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Angry Top-down Politics vs Real Bottom-up Change

The 2016 election year brought to the polls large numbers of first time voters and those who seldom vote.   The overblown hype and distrust that was sown proved to be quite divisive and has wasted energies which could be put to more productive use.   By focusing entirely upon the selection of public office holders, we've been missing the boat hoping meaningful solutions might trickle down.

We must realize that, by its very nature, electoral democracy is really a matter of top-down governance, regardless its level, and that government in its present form is insufficient to address today's challenges.   Though electing good candidates is important and not to be discounted, it's time that we also devote attention to building a new bottom-up approach through which average citizens can work together within the halls of government to better monitor and hold it accountable while they catalyze needed change.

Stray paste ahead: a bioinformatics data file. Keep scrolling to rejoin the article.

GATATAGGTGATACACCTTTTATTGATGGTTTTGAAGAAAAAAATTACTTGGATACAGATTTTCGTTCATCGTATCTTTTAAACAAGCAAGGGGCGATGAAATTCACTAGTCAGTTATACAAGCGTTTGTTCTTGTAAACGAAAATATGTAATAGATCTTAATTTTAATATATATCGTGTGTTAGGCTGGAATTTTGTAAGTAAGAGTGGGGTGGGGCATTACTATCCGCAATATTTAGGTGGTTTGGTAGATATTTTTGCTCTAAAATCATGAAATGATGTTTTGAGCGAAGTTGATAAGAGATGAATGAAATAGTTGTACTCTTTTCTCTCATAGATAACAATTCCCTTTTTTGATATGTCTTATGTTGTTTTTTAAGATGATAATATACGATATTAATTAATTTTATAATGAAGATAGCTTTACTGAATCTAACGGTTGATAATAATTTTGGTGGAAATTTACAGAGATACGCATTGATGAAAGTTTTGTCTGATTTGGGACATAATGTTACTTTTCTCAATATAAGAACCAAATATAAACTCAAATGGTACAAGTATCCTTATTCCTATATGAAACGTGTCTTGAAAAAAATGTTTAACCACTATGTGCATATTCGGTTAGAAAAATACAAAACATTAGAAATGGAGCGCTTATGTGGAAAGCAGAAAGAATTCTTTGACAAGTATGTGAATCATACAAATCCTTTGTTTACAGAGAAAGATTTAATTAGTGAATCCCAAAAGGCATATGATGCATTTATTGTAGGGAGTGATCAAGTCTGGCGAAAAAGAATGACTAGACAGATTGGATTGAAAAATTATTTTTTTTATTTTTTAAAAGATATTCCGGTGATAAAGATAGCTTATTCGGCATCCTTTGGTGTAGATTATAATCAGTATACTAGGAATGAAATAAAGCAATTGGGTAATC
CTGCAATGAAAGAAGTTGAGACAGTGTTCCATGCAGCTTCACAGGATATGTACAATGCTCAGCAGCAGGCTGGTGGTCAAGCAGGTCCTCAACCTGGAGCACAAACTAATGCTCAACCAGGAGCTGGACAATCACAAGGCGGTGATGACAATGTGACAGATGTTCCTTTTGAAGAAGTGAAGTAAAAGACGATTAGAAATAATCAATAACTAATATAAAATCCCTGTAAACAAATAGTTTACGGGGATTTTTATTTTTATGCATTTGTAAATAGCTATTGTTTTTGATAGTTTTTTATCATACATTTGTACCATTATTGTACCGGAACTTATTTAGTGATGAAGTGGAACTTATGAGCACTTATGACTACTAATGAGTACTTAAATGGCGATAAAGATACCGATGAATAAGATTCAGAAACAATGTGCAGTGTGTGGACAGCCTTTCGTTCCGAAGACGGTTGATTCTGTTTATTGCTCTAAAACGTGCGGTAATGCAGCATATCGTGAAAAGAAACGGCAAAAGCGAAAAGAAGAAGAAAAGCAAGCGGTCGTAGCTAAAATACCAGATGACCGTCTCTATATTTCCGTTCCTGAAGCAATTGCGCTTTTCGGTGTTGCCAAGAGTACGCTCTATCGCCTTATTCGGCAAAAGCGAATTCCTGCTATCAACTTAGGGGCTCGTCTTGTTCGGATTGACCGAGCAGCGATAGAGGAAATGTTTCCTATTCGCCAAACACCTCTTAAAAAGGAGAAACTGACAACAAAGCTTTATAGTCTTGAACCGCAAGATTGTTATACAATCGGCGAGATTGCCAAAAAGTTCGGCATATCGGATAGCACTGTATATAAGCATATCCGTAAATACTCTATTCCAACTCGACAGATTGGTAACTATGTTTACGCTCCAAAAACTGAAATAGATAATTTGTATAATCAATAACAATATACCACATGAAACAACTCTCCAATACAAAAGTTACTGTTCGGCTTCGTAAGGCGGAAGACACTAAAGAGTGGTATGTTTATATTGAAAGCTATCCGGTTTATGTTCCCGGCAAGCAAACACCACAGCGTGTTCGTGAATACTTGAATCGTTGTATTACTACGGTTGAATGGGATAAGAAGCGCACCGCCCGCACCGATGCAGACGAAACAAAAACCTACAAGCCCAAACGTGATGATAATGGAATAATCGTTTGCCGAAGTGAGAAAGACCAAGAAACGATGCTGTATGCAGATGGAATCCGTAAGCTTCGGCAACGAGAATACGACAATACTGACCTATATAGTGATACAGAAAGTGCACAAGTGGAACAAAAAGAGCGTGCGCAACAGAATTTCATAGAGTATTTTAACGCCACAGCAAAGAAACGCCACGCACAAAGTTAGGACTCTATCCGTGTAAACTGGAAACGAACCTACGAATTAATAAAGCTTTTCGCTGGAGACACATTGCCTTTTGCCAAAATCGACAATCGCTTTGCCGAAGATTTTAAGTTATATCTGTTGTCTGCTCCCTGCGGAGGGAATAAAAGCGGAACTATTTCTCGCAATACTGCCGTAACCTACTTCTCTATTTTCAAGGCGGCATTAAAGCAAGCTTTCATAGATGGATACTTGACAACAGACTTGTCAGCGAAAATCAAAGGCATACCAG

4 pillars of the Open Government concept

“Open data” is currently a popular topic, but that's merely one aspect of transparency.   Furthermore, most people equate transparency with open government, but it's really just one of the four essential pillars -- transparency, timely notification, pro-active public participation, and official accountability -- all of which must exist if we are to have truly open government.   By implementing these first through a comprehensive set of reforms at the municipal level, beginning with one and then a number of communities, we can build a base of open government that can eventually be expanded to other levels of government too.

Pittsburgh Open Government Amendment



ew Article 6 -- The Amendment deletes the present Article 6: Community Advisory Boards which is now irrelevant because City Council abolished all of the City's Community Advisory Boards, effective December 31, 2000.   In its place, the Amendment will substitute a new Article 6: Open Government which expands upon the recent Open Data legislation passed by City Council, providing greater opportunities for public participation in the governance of the city, including an ability for individuals to be notfied about legislative and administrative actions before they occur and assuring that Council and the Mayor give more attention to resident's input.

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